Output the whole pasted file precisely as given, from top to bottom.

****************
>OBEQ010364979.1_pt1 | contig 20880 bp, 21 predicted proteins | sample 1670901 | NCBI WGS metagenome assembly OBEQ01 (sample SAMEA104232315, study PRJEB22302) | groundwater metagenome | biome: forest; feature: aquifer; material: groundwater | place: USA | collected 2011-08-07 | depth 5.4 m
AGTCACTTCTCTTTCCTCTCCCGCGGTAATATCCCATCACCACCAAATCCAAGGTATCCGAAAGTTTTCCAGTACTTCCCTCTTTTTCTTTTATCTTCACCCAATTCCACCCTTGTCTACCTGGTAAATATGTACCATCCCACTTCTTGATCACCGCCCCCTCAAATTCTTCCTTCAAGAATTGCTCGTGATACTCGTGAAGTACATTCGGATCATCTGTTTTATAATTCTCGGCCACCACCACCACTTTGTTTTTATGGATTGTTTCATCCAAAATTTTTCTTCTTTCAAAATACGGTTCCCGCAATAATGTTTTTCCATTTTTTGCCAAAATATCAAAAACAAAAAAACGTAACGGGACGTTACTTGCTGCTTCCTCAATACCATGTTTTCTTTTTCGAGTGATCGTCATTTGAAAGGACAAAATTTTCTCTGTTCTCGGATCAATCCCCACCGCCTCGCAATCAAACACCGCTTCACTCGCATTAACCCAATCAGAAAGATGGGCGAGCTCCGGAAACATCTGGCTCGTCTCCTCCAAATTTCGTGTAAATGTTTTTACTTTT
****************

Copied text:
>OBEQ010364979.1_pt1 | contig 20880 bp, 21 predicted proteins | sample 1670901 | NCBI WGS metagenome assembly OBEQ01 (sample SAMEA104232315, study PRJEB22302) | groundwater metagenome | biome: forest; feature: aquifer; material: groundwater | place: USA | collected 2011-08-07 | depth 5.4 m
AGTCACTTCTCTTTCCTCTCCCGCGGTAATATCCCATCACCACCAAATCCAAGGTATCCGAAAGTTTTCCAGTACTTCCCTCTTTTTCTTTTATCTTCACCCAATTCCACCCTTGTCTACCTGGTAAATATGTACCATCCCACTTCTTGATCACCGCCCCCTCAAATTCTTCCTTCAAGAATTGCTCGTGATACTCGTGAAGTACATTCGGATCATCTGTTTTATAATTCTCGGCCACCACCACCACTTTGTTTTTATGGATTGTTTCATCCAAAATTTTTCTTCTTTCAAAATACGGTTCCCGCAATAATGTTTTTCCATTTTTTGCCAAAATATCAAAAACAAAAAAACGTAACGGGACGTTACTTGCTGCTTCCTCAATACCATGTTTTCTTTTTCGAGTGATCGTCATTTGAAAGGACAAAATTTTCTCTGTTCTCGGATCAATCCCCACCGCCTCGCAATCAAACACCGCTTCACTCGCATTAACCCAATCAGAAAGATGGGCGAGCTCCGGAAACATCTGGCTCGTCTCCTCCAAATTTCGTGTAAATGTTTTTACTTTT